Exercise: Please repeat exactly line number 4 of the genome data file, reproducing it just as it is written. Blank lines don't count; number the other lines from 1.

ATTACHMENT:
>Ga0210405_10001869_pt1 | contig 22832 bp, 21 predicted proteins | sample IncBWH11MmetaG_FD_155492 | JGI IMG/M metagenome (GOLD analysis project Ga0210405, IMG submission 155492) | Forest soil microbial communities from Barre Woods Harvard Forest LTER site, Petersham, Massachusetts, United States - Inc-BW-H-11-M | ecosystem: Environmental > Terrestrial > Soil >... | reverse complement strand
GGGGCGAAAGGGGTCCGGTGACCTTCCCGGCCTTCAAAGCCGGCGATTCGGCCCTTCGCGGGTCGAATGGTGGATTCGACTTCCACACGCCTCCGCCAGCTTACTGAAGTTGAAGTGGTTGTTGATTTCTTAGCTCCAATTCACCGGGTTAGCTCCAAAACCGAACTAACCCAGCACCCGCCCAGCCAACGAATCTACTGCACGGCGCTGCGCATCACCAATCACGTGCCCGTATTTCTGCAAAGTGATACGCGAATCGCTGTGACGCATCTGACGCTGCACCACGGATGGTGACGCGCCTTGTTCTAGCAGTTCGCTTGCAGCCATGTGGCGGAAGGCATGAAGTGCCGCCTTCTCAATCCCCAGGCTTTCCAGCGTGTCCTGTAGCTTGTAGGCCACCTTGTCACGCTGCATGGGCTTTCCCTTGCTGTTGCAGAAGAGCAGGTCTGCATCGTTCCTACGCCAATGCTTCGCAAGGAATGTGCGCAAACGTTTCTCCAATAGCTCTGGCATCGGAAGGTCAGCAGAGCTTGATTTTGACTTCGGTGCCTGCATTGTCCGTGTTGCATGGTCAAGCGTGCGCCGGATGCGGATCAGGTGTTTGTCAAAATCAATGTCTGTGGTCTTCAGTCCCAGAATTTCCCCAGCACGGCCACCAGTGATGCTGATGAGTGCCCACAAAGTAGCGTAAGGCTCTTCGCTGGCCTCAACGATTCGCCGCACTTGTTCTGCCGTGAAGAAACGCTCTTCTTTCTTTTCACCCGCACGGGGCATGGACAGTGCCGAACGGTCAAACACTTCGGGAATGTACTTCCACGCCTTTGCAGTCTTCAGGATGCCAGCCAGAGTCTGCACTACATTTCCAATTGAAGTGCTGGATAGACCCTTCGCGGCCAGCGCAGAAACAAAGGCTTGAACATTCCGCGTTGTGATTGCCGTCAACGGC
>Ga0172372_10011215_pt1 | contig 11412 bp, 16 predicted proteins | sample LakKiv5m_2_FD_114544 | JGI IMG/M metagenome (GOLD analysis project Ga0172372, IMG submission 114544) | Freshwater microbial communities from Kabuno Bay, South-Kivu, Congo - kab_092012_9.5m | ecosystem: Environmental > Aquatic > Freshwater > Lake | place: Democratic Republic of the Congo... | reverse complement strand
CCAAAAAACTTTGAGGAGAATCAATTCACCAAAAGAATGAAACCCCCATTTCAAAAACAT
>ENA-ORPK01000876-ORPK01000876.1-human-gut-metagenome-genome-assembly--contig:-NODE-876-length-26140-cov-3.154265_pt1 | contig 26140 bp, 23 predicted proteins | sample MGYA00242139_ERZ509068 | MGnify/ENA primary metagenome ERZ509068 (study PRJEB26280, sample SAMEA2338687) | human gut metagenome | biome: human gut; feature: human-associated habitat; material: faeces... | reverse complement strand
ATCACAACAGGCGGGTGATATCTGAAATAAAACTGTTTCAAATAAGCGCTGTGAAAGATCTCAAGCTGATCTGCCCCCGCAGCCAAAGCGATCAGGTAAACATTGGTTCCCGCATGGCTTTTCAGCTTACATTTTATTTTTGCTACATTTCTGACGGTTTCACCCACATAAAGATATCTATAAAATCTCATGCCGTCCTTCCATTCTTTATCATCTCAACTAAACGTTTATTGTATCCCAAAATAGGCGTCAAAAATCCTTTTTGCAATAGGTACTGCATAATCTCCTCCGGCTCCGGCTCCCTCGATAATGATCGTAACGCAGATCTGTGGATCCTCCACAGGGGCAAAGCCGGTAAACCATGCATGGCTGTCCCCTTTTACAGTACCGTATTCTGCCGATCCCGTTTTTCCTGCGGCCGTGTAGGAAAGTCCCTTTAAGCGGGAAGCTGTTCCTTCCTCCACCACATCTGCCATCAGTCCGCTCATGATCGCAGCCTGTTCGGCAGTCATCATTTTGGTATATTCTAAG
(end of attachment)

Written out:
CCAAAAAACTTTGAGGAGAATCAATTCACCAAAAGAATGAAACCCCCATTTCAAAAACAT